Volunteers and interns are already helping to undertake surveys of lemurs and other forest species such as frogs and chameleons. These biodiversity surveys – which are carried out by trekking through the jungle both day and night – are supporting our understanding of the impact of the last 30 years on the species that live in the reserve. Frequent surveys mean a clearer picture of what’s going on with rare species, including the Nosy Be Mouse Lemur, one of the smallest primates on the planet, and the Hawks Sportive Lemur, which is found only in the Lokobe Reserve. 

 

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The data volunteers are collecting helps shed light on their population numbers, food sources, and other behavioural patterns. 

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Find out more

 

Meanwhile, a wildlife conservation project is helping to protect many other species living in Nosy Be

More than 80% of the flora and fauna found in Madagascar are endemic to the island, making the resident wildlife very precious. However, deforestation, hunting, and the illegal trade in wildlife all threaten various species. For example, the Nosy Be panther chameleon is exploited by the illegal pet trade as a result of its colouring.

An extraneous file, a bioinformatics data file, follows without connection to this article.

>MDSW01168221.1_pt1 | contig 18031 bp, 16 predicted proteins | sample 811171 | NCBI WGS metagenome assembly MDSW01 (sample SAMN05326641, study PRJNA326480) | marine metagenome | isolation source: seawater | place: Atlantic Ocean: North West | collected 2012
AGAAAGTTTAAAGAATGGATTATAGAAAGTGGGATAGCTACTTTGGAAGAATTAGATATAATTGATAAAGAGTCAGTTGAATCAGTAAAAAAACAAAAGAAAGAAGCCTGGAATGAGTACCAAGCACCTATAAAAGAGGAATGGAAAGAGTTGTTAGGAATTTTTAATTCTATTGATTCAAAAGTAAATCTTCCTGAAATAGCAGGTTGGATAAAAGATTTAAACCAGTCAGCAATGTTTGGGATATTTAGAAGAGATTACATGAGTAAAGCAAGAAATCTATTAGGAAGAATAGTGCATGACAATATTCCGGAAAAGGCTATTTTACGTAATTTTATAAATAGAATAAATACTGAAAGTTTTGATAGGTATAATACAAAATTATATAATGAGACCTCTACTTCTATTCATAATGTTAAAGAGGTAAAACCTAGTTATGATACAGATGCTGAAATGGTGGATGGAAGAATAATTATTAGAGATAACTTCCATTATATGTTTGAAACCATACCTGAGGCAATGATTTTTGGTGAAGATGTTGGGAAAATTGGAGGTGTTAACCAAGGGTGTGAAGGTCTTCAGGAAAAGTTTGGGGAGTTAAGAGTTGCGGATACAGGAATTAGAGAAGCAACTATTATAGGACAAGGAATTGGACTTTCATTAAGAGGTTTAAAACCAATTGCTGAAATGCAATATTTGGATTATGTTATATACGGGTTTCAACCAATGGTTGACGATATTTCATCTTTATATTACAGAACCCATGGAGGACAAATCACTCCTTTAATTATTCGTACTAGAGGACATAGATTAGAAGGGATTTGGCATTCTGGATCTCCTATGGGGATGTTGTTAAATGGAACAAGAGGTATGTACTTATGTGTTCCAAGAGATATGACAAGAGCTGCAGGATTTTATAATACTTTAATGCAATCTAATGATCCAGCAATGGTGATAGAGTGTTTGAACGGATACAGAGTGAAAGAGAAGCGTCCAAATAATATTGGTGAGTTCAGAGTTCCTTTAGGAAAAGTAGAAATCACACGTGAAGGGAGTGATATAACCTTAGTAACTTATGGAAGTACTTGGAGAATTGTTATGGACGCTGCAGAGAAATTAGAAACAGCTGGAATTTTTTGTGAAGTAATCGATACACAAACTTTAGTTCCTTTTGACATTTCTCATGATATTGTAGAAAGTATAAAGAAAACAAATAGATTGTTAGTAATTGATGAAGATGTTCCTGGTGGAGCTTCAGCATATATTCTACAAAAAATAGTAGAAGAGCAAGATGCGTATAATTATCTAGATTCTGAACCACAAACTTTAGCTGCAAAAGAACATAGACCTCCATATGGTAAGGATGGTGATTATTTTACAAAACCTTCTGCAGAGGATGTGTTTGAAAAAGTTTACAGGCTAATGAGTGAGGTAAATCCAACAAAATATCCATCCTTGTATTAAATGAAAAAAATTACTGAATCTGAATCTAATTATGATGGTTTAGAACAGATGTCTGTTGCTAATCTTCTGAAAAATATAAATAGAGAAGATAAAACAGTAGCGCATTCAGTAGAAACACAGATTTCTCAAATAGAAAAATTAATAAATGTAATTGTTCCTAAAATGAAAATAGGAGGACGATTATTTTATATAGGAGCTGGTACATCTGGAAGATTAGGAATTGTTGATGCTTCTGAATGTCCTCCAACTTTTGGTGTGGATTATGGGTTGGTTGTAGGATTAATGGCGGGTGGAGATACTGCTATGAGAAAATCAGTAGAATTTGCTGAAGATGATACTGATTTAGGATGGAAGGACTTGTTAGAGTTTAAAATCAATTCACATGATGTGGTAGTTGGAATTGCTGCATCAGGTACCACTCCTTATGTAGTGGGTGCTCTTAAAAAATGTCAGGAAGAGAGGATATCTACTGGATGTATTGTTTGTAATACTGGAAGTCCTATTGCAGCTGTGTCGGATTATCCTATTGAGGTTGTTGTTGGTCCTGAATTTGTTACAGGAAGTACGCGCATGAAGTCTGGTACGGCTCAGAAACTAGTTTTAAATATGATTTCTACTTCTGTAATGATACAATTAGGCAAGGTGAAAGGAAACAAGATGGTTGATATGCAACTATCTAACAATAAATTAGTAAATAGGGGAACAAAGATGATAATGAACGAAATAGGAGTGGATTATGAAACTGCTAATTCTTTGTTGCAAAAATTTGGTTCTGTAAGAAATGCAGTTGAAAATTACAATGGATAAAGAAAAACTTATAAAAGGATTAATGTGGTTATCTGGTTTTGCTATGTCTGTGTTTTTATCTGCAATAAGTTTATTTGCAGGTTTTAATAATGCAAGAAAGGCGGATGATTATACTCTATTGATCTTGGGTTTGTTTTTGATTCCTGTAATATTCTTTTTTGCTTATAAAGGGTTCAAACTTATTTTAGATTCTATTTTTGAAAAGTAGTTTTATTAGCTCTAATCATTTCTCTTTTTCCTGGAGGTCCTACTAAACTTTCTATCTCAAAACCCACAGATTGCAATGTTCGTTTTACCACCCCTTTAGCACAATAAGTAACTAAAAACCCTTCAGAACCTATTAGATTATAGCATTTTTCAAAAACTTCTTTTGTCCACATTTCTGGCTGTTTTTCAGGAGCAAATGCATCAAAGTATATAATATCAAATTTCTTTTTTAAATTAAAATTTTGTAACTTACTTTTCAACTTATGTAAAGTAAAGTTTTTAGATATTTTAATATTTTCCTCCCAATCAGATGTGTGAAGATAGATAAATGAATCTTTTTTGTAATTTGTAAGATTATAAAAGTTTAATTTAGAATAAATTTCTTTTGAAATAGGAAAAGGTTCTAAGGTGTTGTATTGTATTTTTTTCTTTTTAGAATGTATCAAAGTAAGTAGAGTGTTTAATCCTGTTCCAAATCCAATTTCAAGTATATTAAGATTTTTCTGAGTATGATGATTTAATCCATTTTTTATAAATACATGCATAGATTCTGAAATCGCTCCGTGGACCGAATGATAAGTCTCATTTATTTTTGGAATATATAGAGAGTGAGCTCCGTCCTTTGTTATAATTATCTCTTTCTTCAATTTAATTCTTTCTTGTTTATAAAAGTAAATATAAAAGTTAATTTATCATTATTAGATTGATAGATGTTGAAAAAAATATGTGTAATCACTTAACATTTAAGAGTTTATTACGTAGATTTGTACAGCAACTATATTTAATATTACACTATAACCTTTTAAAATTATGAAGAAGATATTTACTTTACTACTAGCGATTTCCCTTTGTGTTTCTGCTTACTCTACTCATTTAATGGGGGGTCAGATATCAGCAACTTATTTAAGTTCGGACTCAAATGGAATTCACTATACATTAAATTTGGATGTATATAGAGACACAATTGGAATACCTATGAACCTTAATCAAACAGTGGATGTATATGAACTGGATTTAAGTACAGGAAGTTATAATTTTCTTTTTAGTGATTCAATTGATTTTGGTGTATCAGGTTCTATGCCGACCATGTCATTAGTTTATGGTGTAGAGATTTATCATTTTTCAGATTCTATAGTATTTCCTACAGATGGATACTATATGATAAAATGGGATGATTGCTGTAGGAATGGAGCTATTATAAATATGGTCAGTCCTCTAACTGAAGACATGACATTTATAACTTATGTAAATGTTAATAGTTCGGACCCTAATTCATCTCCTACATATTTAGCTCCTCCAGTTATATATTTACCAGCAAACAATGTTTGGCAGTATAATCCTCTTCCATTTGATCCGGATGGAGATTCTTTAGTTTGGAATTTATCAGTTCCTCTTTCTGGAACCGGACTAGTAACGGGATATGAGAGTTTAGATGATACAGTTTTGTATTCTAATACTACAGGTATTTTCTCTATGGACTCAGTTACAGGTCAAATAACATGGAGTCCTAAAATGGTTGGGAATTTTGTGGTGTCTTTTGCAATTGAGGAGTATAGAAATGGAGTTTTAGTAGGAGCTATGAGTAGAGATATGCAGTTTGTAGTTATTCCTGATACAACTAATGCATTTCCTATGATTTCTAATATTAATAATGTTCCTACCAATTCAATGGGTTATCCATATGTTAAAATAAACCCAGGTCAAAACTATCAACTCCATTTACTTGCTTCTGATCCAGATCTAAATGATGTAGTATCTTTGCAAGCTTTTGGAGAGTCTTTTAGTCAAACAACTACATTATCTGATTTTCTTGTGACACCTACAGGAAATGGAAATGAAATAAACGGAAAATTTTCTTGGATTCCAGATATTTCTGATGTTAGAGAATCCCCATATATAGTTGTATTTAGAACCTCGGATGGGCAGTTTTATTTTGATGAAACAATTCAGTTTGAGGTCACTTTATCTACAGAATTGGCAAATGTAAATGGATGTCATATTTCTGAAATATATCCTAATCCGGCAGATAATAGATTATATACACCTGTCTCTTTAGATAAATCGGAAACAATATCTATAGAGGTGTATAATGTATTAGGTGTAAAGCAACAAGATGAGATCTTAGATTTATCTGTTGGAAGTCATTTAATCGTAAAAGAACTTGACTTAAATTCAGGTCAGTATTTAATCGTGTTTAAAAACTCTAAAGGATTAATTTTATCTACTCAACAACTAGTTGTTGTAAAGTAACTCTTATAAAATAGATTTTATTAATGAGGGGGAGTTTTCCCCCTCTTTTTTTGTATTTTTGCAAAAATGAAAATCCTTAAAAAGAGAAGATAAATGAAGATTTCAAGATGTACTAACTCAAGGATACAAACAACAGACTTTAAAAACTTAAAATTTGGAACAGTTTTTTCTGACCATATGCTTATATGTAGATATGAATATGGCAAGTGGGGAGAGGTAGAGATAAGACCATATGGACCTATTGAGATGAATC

A wildlife conservation project is giving people who choose to volunteer in Madagascar the chance to protect wildlife by taking part in wide-scale biodiversity surveying. Currently, volunteers are helping with reptile and bird surveys, with more species to be gradually added to the list. The tracking, census, and surveying work is essential for better understanding the sole remaining rainforest on the island. 

In this program, volunteers are also learning more about illegal logging and getting involved in indigenous plant nurseries to help regrow impacted parts of the forest. 

 

A community teaching program is supporting locals with accomplishing their English literacy goals

Malagasy people are keen to develop ecotourism opportunities, and English skills are one tool that will help them achieve this goal. Volunteer Madagascar projects are helping local teachers prepare language resources for primary school students, and providing free English classes to the wider community. 

 

Volunteers receive training on lesson planning and guidance on classroom management. 

 

Teaching interns are helping Lokobe Park rangers with conversational English